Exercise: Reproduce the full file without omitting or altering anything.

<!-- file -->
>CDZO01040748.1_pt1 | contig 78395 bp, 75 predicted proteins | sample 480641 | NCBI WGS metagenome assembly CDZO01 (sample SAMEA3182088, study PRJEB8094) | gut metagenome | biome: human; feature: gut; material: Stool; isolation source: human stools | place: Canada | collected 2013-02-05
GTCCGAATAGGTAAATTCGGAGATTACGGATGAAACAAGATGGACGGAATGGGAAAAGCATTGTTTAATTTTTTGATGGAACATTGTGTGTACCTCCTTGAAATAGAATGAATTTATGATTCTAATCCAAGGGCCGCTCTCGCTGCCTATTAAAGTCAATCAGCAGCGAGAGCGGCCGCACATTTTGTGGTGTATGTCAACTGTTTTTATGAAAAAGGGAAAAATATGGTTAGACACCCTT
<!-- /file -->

>CDZO01040748.1_pt1 | contig 78395 bp, 75 predicted proteins | sample 480641 | NCBI WGS metagenome assembly CDZO01 (sample SAMEA3182088, study PRJEB8094) | gut metagenome | biome: human; feature: gut; material: Stool; isolation source: human stools | place: Canada | collected 2013-02-05
GTCCGAATAGGTAAATTCGGAGATTACGGATGAAACAAGATGGACGGAATGGGAAAAGCATTGTTTAATTTTTTGATGGAACATTGTGTGTACCTCCTTGAAATAGAATGAATTTATGATTCTAATCCAAGGGCCGCTCTCGCTGCCTATTAAAGTCAATCAGCAGCGAGAGCGGCCGCACATTTTGTGGTGTATGTCAACTGTTTTTATGAAAAAGGGAAAAATATGGTTAGACACCCTT